Limitations in validating emergency department triage scales

The Canadian Triage and Acuity Scale (CTAS) has been used not only for determining the priority by which patients are evaluated by physicians but also as a proxy for disease severity, nurse and physician workload, a tool in quality improvement processes, and in funding methodologies.

Evaluation of the accuracy and reliability of CTAS performance becomes essential for reliable information.

Accurate assessment of triage (a French term meaning “to sort”) processes and outcomes is central to any research on emergency department (ED) crowding.

The NR retrospectively triaged two separate month’s ED charts one year apart blinded to physician data and triage score.The second data collection was performed one year later to determine the reproducibility of results after staff turnover occurred (approximately 25% of triage staff).Turnover led to the requirement that all triage staff undergo Continuing Education on the CTAS guidelines during the year between the two trials (one-day seminar using the same CAEP/NENA materials and the CEDIS Chief Complaint List).Inter-observer reliability (IR) was performed between the original charted CTAS score and the NR score.IR results were compared using raw and quadratic weighted Kappa [4–7] (Quick Calcs by Graph Pad Software Inc. The NR was externally tested for accuracy in the use of the CTAS guidelines using a random case subset and independent review by a Master’s prepared ED nurse educator (RM) with research experience in CTAS Guidelines (both adults and pediatrics) and inter-observer reliability testing.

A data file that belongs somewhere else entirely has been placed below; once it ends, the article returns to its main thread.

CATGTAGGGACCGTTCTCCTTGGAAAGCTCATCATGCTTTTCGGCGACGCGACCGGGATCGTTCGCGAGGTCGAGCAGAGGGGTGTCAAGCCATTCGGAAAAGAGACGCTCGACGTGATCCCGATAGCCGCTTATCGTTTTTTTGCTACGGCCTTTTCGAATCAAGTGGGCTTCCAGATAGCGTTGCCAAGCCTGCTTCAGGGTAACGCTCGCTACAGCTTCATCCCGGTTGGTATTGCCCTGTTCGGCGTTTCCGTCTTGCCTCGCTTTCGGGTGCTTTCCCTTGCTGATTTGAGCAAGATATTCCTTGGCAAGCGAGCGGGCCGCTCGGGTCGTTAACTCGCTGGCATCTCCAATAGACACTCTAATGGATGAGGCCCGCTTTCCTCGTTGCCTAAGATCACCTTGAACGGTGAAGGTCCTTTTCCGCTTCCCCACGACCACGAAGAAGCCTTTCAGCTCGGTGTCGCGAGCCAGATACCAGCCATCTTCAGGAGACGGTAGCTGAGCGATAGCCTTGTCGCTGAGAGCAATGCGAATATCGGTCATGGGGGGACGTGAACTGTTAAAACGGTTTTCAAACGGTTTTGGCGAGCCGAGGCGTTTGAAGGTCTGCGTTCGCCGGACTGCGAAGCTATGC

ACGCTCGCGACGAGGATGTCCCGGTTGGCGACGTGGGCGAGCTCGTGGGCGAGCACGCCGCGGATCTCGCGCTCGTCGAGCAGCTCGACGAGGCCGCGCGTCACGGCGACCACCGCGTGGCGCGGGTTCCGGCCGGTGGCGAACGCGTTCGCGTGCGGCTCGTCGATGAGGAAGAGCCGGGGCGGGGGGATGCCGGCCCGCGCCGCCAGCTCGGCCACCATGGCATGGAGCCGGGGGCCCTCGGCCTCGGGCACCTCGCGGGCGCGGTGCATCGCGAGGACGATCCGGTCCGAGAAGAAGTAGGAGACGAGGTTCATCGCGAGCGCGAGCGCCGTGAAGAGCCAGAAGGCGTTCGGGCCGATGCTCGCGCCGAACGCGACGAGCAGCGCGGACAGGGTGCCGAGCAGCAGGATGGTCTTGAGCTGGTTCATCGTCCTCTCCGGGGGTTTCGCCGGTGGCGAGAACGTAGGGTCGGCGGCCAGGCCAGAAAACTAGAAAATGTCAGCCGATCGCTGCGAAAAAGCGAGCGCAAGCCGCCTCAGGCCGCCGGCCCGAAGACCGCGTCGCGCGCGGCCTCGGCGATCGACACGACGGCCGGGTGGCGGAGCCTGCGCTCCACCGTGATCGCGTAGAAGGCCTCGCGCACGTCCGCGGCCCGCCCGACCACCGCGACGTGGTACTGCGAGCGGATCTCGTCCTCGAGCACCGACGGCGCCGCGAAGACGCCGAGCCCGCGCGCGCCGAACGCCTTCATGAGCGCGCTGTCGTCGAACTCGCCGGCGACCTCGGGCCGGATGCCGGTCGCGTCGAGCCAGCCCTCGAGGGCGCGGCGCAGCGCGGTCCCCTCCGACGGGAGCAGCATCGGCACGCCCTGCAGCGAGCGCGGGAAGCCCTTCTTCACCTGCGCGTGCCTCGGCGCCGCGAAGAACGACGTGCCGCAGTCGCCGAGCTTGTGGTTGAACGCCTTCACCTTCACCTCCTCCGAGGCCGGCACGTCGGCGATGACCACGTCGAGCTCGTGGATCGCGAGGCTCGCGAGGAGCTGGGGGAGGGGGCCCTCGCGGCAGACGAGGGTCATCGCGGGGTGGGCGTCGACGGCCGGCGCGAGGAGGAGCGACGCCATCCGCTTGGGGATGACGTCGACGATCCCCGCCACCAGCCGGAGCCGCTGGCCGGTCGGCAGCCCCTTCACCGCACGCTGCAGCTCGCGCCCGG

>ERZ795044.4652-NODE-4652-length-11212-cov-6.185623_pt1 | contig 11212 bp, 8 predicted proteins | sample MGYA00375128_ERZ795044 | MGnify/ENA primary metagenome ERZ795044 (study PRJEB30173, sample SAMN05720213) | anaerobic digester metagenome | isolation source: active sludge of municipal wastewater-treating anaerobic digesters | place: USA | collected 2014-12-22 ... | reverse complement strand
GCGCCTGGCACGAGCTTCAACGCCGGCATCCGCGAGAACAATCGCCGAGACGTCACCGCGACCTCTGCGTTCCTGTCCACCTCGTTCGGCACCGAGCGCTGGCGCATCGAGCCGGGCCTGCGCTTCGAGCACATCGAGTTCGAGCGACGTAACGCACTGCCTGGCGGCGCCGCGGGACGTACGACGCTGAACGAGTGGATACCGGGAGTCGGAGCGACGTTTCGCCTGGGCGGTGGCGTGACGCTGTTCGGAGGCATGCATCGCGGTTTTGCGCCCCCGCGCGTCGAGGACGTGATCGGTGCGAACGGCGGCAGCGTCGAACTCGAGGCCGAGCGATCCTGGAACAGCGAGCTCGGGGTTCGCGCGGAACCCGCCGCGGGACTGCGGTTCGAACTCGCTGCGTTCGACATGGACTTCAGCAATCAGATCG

Focus groups chose, by consensus, five Indicator Groups for triage performance review that were felt to represent common and clinically important Chief Complaints (CCs).Data were collected in aggregate fashion to test the inclusiveness and performance of the chosen indicators.Multiple indicators were classified as CC #1, #2, and #3.Triage in this hospital was routinely performed by an experienced group of ED nurses who had been given CTAS training in the past and had national CTAS Guidelines materials including the CEDIS Chief Complaint list, a validated set of chief complaints for ED triage [8].An experienced emergency nurse underwent further specific training with CAEP/NENA training materials to become the study’s nurse reviewer (NR).CTAS performance has been measured through representative case evaluation and scoring by triage nurses, indirect measurement of ED statistics comparability between centers, prospective independent scoring in a live environment by duplicated triage staff, and by interobserver reliability studies.